Lindsey Lagestee, 25, country singer, in car crash on Feb. 17

Henry Gray, 95, blues pianist and singer, on Feb. 17
Little Henry Gray – Matchbox Blues (1953)
Howlin’ Wolf – Little Red Rooster (1961, on piano)

Ja’Net DuBois, 74, actress and singer, on Feb. 17
Ja’net DuBois & Oren Waters – Movin’ On Up (Theme of ‘The Jeffersons’) (1975)
Ja’net DuBois – Queen Of The Highway (1980)

Pop Smoke, 20, rapper, shot on Feb. 19

Hector, 73, French singer, on Feb. 19
Hector – La Femme De Ma Vie (1964)

Bob Cobert, 95, Film and TV composer, on Feb. 19
Bob Cobert – ‘War And Remembrance’ Main Title (1988, as composer)

Jon Christensen, 79, Norwegian jazz percussionist, on Feb. 20

Zoe Gail, 100, South African-born singer and actress, on Feb. 20

John S. Corcoran, 72, American folk singer and actor, on Feb. 21

Jahn Teigen, 70, singer of Norwegian prog group Popol Ace, on Feb. 24
Popol Ace – Today Another Day (1976)

David Roback, 61, songwriter, guitarist and founder of Mazzy Star, on Feb. 25
Rain Parade – No Easy Way Down (1984, on guitar & as writer)
Mazzy Star – Halah (1991, also as writer, co-producer)
Mazzy Star – Fade Into You (1993, also as writer, producer)

Claude Flagel, 87, French musician and producer, on Feb. 25

Nick Apollo Forte, 81, musician and actor, on Feb. 26

Simon Posthuma, 81, Dutch artist, fashion designer and musician as Seemon & Marijke, on Feb. 28
Seemon & Marijke – I Saw You (1971)

Mike Somerville, 68, guitarist of rock band Head East and songwriter, on Feb. 29
Head East – Never Been Any Reason (1975, also as writer)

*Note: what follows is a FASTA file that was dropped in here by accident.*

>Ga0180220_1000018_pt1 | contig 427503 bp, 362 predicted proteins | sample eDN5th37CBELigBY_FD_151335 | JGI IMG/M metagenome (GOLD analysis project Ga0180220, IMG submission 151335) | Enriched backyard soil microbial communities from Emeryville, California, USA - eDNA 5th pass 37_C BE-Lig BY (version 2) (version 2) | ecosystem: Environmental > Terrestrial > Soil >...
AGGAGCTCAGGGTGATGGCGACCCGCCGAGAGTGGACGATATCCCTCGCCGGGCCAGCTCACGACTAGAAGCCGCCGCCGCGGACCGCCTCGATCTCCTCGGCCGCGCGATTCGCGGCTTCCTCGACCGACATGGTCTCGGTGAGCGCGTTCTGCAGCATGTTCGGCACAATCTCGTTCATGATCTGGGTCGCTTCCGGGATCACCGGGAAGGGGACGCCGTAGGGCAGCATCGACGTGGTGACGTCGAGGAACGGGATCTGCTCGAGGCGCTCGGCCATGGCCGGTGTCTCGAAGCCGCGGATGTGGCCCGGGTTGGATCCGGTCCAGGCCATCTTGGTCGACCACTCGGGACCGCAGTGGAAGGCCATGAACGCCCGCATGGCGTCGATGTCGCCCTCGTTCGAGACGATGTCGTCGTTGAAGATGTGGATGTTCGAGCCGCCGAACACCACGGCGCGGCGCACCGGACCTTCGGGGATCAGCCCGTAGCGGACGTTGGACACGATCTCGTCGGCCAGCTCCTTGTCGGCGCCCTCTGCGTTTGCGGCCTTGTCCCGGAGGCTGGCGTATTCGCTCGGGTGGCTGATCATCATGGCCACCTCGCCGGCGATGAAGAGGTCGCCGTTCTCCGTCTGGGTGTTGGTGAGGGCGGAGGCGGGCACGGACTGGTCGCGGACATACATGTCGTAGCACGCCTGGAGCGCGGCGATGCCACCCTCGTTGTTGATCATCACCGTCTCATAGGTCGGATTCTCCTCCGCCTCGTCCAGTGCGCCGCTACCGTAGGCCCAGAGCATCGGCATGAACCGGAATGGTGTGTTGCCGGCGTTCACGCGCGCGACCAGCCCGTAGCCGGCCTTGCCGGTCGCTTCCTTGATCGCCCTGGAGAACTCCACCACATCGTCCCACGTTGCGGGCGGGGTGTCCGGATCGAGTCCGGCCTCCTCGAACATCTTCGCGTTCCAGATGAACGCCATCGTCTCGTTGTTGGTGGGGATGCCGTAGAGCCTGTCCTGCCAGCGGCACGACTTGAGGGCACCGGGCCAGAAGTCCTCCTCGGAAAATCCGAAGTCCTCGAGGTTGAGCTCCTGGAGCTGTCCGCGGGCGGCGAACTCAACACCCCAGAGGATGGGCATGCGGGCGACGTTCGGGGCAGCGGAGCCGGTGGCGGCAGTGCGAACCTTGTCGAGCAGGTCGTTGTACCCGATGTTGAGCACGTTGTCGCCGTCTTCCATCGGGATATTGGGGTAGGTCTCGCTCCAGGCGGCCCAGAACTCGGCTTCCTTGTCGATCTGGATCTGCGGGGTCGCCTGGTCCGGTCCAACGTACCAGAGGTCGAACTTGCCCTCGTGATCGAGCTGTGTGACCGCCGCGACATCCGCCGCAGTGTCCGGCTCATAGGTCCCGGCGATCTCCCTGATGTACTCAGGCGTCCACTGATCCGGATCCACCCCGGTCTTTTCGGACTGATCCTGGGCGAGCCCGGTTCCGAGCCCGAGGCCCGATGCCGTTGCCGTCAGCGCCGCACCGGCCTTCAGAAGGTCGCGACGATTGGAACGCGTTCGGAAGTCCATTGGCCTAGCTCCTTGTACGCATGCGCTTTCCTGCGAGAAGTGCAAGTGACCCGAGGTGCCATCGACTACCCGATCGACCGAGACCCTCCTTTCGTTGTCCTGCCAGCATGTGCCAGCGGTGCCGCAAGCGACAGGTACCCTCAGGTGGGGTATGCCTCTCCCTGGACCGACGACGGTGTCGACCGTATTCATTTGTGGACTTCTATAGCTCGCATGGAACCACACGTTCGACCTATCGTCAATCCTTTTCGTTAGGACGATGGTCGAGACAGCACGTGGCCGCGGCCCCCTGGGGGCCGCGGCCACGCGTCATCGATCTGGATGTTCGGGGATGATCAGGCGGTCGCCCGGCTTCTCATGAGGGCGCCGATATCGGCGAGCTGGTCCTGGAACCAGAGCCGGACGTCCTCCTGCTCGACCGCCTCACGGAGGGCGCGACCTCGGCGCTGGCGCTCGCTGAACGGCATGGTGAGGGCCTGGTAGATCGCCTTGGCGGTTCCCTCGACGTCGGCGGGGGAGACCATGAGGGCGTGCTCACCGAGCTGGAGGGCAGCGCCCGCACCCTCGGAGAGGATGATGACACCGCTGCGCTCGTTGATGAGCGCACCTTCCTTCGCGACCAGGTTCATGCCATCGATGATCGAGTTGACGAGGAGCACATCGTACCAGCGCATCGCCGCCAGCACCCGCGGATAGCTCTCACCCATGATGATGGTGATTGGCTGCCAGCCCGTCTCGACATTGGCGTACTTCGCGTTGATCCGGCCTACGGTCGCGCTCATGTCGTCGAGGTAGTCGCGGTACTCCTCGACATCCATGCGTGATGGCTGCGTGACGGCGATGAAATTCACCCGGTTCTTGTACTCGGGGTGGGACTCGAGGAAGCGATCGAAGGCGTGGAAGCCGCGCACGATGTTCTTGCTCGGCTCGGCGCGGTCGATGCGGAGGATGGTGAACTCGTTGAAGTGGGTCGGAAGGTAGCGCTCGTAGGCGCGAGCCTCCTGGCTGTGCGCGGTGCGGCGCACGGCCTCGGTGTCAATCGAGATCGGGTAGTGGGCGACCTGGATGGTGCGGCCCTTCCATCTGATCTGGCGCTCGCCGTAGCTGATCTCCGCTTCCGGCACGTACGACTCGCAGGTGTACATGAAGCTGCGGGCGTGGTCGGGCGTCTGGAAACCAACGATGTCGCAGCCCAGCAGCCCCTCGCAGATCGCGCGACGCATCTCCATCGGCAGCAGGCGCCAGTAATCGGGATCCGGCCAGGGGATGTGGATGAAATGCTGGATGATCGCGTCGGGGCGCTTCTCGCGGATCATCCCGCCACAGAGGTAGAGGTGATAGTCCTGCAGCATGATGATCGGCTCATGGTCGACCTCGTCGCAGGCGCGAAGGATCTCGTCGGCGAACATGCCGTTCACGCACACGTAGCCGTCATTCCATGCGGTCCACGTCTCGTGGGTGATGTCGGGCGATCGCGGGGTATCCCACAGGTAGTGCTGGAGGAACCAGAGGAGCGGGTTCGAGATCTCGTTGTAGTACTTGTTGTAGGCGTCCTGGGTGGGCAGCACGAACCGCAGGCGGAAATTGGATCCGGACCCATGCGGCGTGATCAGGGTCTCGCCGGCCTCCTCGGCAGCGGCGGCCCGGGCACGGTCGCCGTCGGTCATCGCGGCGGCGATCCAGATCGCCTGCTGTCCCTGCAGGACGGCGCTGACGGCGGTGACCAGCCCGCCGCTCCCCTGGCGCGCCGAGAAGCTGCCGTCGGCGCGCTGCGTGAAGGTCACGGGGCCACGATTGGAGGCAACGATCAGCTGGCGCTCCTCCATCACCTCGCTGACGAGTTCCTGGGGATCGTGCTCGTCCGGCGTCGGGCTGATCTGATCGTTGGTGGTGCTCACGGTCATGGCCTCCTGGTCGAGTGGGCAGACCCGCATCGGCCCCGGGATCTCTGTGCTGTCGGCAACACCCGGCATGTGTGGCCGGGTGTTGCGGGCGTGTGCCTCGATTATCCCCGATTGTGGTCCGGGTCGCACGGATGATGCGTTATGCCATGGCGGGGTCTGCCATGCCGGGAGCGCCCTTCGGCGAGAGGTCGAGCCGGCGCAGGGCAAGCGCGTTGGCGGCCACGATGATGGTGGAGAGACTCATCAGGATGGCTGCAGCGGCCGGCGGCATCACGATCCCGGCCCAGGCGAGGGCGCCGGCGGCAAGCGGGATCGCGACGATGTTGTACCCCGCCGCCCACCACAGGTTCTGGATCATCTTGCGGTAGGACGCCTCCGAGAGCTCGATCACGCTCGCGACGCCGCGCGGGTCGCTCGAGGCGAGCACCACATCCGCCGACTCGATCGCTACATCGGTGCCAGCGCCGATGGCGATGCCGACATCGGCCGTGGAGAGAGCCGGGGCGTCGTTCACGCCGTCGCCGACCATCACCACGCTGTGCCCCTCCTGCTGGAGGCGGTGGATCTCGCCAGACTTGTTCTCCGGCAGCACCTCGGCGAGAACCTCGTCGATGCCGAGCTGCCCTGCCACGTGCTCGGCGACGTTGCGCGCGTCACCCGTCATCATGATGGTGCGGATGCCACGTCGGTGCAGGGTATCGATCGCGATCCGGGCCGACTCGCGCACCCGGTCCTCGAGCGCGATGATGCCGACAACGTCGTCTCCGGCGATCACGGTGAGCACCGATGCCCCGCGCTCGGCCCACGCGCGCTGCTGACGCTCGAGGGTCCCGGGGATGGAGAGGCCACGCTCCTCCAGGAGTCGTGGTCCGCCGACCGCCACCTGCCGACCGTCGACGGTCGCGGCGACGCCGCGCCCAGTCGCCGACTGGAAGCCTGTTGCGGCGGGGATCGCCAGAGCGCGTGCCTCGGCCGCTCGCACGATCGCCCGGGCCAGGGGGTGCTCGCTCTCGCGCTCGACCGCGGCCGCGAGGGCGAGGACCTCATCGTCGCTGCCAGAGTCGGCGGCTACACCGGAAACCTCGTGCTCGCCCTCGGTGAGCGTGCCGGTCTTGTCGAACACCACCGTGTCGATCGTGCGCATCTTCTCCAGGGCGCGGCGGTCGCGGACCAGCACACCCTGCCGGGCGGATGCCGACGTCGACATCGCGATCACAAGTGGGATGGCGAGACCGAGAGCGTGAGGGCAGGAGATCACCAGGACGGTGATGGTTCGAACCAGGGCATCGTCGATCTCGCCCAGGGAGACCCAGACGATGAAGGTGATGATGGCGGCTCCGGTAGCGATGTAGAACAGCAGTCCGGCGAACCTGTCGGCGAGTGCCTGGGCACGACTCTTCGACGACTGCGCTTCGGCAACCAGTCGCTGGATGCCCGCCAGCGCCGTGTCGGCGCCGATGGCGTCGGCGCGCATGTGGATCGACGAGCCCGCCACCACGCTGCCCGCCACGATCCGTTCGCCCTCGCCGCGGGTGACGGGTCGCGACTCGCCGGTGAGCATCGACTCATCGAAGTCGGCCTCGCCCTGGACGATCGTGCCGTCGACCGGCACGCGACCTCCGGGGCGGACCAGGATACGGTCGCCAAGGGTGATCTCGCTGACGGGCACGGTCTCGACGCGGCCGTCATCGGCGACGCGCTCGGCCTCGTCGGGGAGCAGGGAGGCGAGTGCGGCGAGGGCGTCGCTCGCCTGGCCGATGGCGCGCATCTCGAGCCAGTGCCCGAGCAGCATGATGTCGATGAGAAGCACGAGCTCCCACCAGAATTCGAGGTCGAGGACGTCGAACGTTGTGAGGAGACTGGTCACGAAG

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  1. halfhearteddude
    March 4th, 2020 at 07:26 | #1

    PW = amdwhah

  2. halfhearteddude
    March 4th, 2020 at 07:26 | #2

    In honour of James Lipton, presenter (and so much more) of Inside The Actors Studio who died at 93 on March 2, I shall do the 10 Questions he asked of his guests on his show.

    1. What is your favorite word?

    2. What is your least favorite word? Yummy. For anyone over the age of 8, use a thesaurus to find a synonym for “yummy”.

    3. What turns you on? Confident efficency.

    4. What turns you off? Roadhogs.

    5. What sound or noise do you love? Church bells.

    6. What sound or noise do you hate? Jackhammers.

    7. What is your favorite curse word? Arsch mit Ohren (ass with ears)

    8. What profession other than your own would you like to attempt? Karaoke bar operator.

    9. What profession would you not like to do? Donald Trump’s chief of staff

    10. If heaven exists, what would you like to hear God say when you arrive at the pearly gates? The karaoke bar is just down the corridor.

  3. Rhodb
    March 7th, 2020 at 22:10 | #3

    Thanks once again for all the hard work to put this series together

    Regards

    Rhodb